Colorado Rockies' Todd Helton (17) will retire at the end of the season after 17 years with the club.
PHOENIX — Todd Helton will retire at the end of the season after spending 17 years with the Colorado Rockies and setting franchise records in nearly every offensive category.
The 40-year-old first baseman’s decision was announced after a 9-2 loss to the Arizona Diamondbacks Saturday night. Almost fittingly, he had a double in his only hit of the night, the 586th of his career.
His final game at Coors Field will be Sept. 25 against the Boston Red Sox, the team that swept the Rockies during the 2007 World Series. The final game of his career will be on Sept. 29 in Los Angeles against the Dodgers.
“For 17 years number ‘17’ has been the icon of Colorado Rockies baseball,” Rockies owner Dick Monfort said in a statement. “Todd will be missed and our hope is he will be a part of our Colorado baseball family for many more years to come.”
The Denver Post first reported the story.
Helton is a career .317 hitter and has 367 home runs, 1,397 RBIs, 1,394 runs, a .415 on-base percentage and a .539 slugging percentage in 2,235 career games. He was an All-Star from 2000 to 2004 and will end his career as the Rockies’ leader in games, hits, doubles, home runs, RBIs, runs and walks.
Earlier this month, Helton became the 96th player in major league history to reach the 2,500-hit milestone. According to the Rockies, he joins Hall of Famer Stan Musial as the only players in major league history with at least 2,500 hits, 550 doubles, 350 home runs and a .310 or higher career batting average.
Helton has been bothered by back trouble in recent years, hitting a career-low .238 in 2012 and leading to speculation that this could be his final season in purple pinstripes.
“If I could play 81 games at home next year, I could do it. I could do it for a couple of more years,” Helton told The Denver Post on Saturday. “And if they had the games scheduled for the same time so I could get a sleeping pattern, I would have a chance.
“I am sure come next February, probably even in December when it’s usually time to start getting ready, it will be tough. I don’t know how I am going to react. It will be weird. But I have other things in my life besides baseball.”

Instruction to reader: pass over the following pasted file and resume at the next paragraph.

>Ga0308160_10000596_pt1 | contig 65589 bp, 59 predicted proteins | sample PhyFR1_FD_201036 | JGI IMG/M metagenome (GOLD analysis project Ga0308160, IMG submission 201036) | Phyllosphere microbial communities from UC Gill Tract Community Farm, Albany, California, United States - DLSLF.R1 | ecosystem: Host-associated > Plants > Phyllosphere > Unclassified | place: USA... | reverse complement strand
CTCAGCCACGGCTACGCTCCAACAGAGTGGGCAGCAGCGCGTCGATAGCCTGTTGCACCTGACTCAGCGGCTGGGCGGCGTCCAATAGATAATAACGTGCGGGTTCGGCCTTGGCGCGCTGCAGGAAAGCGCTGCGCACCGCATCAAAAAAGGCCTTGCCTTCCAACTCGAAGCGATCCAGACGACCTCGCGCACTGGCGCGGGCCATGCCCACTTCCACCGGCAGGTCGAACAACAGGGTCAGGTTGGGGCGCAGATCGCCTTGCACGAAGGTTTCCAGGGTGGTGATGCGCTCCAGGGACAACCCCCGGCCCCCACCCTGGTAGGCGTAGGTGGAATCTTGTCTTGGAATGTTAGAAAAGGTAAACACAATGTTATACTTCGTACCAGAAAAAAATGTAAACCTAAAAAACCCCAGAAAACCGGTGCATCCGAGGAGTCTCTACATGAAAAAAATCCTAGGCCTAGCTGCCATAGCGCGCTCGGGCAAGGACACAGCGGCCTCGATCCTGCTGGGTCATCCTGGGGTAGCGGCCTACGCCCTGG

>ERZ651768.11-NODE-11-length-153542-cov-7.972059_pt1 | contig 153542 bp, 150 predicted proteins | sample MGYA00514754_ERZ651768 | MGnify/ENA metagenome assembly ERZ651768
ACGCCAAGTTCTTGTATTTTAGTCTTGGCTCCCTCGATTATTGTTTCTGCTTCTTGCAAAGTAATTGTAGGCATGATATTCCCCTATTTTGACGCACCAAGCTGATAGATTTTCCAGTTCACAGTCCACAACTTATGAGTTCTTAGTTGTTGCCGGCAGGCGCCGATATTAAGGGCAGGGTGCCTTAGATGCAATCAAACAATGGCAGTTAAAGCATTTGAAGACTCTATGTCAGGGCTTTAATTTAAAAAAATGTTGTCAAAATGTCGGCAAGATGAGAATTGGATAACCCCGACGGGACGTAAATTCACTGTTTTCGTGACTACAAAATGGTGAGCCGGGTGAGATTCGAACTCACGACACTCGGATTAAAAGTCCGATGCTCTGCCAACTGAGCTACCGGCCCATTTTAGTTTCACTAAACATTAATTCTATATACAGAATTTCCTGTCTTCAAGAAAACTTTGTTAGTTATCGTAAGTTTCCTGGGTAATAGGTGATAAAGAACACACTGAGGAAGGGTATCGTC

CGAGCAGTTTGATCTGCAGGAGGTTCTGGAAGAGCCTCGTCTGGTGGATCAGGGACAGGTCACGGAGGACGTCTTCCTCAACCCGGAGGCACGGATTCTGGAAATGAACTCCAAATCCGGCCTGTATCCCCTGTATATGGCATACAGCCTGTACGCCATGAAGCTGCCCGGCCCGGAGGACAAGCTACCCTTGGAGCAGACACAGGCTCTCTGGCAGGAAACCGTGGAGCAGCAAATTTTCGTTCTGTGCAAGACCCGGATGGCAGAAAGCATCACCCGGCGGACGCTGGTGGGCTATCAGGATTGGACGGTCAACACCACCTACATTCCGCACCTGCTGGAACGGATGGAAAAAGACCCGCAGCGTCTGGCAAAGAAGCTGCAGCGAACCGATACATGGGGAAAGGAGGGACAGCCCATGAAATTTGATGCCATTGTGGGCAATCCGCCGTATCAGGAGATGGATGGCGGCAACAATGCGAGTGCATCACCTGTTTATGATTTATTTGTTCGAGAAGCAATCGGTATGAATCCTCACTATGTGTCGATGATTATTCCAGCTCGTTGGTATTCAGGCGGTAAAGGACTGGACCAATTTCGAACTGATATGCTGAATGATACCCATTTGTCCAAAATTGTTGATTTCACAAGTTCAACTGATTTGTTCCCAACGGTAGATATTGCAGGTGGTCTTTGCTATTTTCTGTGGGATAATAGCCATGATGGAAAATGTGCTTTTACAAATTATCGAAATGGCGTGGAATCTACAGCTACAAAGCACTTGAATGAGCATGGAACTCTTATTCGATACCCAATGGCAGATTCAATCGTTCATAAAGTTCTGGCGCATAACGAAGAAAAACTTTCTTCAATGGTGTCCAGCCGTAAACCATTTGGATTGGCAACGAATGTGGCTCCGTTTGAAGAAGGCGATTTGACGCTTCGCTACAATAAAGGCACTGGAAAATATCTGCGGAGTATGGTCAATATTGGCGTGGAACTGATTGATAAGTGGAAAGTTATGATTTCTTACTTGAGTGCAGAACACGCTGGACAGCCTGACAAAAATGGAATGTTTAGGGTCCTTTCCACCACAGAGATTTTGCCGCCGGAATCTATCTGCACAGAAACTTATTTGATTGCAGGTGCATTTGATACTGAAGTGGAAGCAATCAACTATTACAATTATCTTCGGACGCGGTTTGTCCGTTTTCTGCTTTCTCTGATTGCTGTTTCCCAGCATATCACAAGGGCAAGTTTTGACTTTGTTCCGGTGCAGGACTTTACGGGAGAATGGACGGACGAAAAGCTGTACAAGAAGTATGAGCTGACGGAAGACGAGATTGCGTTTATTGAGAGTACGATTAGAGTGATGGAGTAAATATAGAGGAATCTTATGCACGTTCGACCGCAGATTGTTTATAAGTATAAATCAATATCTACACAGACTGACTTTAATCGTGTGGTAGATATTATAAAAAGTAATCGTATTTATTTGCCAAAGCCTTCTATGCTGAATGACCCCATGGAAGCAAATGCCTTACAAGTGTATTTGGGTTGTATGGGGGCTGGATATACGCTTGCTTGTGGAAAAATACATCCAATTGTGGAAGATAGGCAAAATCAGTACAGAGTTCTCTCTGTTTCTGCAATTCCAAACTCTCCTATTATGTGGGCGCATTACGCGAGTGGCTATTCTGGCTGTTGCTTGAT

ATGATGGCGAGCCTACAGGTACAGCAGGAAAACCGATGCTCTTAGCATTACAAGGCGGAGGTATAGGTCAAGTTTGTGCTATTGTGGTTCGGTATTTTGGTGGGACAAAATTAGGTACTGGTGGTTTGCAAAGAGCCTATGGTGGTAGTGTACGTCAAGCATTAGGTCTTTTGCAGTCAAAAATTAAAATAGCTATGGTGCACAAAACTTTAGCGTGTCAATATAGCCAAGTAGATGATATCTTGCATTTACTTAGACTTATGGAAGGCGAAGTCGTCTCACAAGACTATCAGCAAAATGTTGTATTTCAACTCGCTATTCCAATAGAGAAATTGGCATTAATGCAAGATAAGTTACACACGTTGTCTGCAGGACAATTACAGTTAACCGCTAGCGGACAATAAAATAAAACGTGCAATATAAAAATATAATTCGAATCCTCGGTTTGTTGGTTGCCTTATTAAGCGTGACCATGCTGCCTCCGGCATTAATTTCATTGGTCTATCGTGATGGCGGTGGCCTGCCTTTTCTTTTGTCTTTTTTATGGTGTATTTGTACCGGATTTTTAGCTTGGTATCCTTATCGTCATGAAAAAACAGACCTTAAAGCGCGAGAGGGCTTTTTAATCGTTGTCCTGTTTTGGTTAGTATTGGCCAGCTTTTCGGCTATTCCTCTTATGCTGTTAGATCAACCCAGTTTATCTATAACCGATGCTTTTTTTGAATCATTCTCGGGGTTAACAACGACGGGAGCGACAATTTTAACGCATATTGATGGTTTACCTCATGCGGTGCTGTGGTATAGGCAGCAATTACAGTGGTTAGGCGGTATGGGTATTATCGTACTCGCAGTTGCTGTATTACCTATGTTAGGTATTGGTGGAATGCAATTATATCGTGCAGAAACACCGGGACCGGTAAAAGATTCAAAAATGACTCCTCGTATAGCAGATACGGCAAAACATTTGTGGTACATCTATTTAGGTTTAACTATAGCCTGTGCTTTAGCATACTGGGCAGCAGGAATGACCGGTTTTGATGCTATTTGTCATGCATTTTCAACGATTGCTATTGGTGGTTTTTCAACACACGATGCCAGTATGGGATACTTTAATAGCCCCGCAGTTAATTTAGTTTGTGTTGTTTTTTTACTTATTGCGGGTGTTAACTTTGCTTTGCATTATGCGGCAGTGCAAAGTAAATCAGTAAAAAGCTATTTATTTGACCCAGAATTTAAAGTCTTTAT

In February, Helton found himself in the news when he was charged with driving under the influence and careless driving, but prosecutors dropped those charges under a plea deal. He was sentenced to a year of probation along with 24 hours of community service.
Although he struggled early this season, Helton is now hitting .244. And while his bat may have been slow to come around, his glove has remained highly dependable as he scoops anything in his vicinity. Helton is a three-time Gold Glove winner. He has a career fielding percentage of .996, which is among the all-time best for a first baseman.
Helton had one of the biggest hits in team history, a walk-off homer against the Los Angeles Dodgers on Sept. 18, 2007, that ignited their Rocktober run to the World Series.
During a recent series in the Mile High City, Dodgers manager Don Mattingly chatted about Helton, saying “I hate seeing him up there late in the game, with the game on the line. I really don’t want Todd up there. He’s had a couple of 10- or 11-pitch at-bats where he ends up hitting a homer or a double or something.
“He’s had an unbelievable career.”
Helton was a first-round pick out of the University of Tennessee in 1995. In addition to playing baseball for the Volunteers, Helton also was the quarterback before eventually giving way to Peyton Manning, who won a Super Bowl with the Indianapolis Colts before joining the Denver Broncos last season. Helton and Manning remain good friends.